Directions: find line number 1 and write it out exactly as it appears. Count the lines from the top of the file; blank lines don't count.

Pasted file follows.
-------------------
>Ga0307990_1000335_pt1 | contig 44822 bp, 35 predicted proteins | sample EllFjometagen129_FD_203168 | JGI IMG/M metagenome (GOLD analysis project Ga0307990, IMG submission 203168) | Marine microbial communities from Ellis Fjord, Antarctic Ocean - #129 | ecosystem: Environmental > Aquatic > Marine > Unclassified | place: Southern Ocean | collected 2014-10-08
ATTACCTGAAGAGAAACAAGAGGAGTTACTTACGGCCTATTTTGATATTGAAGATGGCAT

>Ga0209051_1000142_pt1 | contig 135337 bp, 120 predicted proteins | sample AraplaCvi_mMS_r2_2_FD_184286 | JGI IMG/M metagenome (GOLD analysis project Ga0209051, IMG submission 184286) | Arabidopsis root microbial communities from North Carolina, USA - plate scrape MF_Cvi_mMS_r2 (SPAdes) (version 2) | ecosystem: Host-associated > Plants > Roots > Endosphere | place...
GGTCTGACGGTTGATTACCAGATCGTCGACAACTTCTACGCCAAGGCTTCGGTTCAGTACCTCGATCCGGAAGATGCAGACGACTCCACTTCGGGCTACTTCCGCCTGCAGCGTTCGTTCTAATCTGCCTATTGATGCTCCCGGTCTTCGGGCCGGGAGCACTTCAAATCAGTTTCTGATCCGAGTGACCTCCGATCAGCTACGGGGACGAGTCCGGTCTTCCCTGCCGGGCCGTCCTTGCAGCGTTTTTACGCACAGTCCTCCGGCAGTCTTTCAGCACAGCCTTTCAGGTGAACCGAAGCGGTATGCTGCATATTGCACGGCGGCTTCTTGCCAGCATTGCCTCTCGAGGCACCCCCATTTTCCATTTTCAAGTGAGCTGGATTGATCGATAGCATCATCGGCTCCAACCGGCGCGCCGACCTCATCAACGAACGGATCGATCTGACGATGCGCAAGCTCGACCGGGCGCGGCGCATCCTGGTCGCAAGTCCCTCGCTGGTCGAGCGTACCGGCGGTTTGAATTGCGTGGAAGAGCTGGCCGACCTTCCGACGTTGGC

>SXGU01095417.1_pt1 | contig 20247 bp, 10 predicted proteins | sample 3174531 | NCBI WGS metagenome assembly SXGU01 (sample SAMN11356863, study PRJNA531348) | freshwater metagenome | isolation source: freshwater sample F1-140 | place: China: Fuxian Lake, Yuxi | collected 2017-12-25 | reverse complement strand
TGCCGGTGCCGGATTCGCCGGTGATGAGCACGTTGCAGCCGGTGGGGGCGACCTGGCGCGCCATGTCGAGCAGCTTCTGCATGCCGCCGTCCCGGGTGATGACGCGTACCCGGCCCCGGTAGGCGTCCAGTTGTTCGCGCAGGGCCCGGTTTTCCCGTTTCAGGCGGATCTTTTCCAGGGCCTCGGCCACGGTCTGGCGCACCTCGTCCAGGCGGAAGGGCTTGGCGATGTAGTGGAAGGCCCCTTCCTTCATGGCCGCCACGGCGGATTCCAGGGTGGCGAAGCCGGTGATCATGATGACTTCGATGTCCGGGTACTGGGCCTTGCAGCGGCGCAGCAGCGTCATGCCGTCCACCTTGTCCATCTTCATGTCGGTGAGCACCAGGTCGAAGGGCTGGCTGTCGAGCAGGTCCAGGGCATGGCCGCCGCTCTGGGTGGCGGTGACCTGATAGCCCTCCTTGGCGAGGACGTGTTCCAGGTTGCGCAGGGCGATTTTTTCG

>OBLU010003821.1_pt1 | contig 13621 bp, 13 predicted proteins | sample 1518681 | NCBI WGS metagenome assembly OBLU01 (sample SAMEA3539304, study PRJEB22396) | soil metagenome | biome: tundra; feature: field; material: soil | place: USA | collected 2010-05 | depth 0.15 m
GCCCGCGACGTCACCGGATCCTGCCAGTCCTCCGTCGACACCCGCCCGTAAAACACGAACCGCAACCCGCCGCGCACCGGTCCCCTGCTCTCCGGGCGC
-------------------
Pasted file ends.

>Ga0307990_1000335_pt1 | contig 44822 bp, 35 predicted proteins | sample EllFjometagen129_FD_203168 | JGI IMG/M metagenome (GOLD analysis project Ga0307990, IMG submission 203168) | Marine microbial communities from Ellis Fjord, Antarctic Ocean - #129 | ecosystem: Environmental > Aquatic > Marine > Unclassified | place: Southern Ocean | collected 2014-10-08